Offensive linemen dominate the 2018 CFL Draft

Trey Rutherford finally has clarity regarding his football future but will have to wait to celebrate.

The UConn offensive lineman went second overall to the Montreal Alouettes in the CFL draft Thursday night. The six-foot-five, 318-pound native of Markham, Ont., was the first of a record seven offensive linemen taken in the opening round but with a major paper due Friday, the sociology major couldn’t revel in his selection.

“It’s definitely a big relief,” Rutherford said during a conference call. “It’s definitely a very stressful time not knowing where you’re going and I’m definitely feeling good about this.

“But I have a 15-, 16-page (Methods and Social Science) paper to finish up and hand it in by 10 a.m. (Friday) and I know I’m making a trip to Montreal in the morning. I’m really excited for that, I don’t know if I’ll be able to concentrate.”

The Hamilton Tiger-Cats took receiver Mark Chapman first overall. The six-foot, 180-pound Chapman had 59 catches for 875 yards and five TDs last year at Central Michigan University and finished his collegiate career with 147 receptions for 2,035 yards and 10 TDs.

A resident of Port Huron, Mich., Chapman is deemed a Canadian in the CFL because he has dual Canadian-American status as his mother is from Sarnia, Ont. It wasn’t until his senior season that Chapman learned he could be eligible to play in Canada as a national player.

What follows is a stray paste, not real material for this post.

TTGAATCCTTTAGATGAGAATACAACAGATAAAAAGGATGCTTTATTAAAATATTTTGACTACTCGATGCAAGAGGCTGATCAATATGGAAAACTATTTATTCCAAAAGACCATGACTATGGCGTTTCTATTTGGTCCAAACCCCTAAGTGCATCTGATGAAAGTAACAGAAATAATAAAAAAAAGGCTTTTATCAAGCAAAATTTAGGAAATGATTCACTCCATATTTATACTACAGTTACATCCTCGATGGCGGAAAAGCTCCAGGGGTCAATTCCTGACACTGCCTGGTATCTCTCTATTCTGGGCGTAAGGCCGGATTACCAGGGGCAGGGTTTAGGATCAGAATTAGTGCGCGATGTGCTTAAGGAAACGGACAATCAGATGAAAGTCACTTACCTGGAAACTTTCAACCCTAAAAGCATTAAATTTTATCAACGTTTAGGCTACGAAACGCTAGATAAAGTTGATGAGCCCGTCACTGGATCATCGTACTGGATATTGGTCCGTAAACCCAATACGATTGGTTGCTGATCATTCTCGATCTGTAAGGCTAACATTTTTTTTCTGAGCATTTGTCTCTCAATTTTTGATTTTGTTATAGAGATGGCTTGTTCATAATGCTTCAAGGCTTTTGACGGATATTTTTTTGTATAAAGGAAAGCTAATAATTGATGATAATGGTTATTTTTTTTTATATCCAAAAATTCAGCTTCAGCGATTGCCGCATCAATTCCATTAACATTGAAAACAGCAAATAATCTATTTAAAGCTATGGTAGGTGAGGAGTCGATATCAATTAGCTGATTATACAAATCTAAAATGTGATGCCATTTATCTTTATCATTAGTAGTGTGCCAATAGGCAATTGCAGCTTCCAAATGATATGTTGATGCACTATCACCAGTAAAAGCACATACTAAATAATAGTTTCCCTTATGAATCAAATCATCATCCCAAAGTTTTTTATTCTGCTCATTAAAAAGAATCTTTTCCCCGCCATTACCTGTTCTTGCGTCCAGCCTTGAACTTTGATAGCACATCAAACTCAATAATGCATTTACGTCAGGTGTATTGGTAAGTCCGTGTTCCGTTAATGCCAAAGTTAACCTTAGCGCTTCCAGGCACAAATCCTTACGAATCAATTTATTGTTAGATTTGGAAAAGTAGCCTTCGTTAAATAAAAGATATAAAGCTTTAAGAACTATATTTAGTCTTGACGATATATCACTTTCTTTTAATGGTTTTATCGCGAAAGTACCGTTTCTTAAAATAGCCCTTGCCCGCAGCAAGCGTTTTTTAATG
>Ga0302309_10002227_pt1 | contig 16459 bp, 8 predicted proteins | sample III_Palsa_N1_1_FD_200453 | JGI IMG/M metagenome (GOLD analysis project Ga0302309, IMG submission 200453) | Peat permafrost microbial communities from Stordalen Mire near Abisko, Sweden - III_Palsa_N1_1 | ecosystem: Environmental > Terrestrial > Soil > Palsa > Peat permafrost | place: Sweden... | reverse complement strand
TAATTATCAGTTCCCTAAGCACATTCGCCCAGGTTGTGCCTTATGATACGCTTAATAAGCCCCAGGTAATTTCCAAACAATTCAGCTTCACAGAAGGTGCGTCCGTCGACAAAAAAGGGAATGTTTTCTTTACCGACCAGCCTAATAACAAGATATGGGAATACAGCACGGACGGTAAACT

“I’d never thought I’d be No. 1, let alone be in a position to play professional ball,” Chapman said. “To go No. 1 in a professional draft was amazing.

“I was surrounded by my family and friends and all my close people. We got the call from (Hamilton coach June Jones), had a conversation with him and my family started cheering. It was really emotional.”

After performing before 32 NFL scouts at Central Michigan’s pro day, Chapman excelled at the CFL combine. He posted a time of 4.69 seconds in the 40-yard dash, had a 36-inch vertical jump, broad jump of 10 feet 7 1/4 inches and his shuttle time of 4.12 second was second-best overall.

Chapman then stood out in the one-on-one competitions and was projected as one of the most pro-ready players in the draft. Ironically, Hamilton took Chapman with the pick it acquired Wednesday from Montreal in a multi-player, multi-pick transaction.

“He plays faster than his 40 time . . . he’s really quick and very smart,” Jones said of Chapman. “I think he could help us right away and it gives us a versatility on the ratio.”

Five picks later, Hamilton bolstered its offensive line by taking Calgary lineman Darius Ciraco. The six-foot-four, 292-pound Burlington, Ont., native can play either tackle or guard.

Chapman was bypassed in last weekend’s NFL draft but accepted a rookie mini-camp invitation from the New York Giants. Despite being drafted by Hamilton, Chapman will attend the NFL event.

“We (Chapman and Ticats) both feel it would be a great experience for me,” he said. “As far as making any huge decisions, I haven’t made one yet.

“I’m just happy to be part of Hamilton’s organization. It’s a great run-and-gun offence. I think I fit well under June Jones.”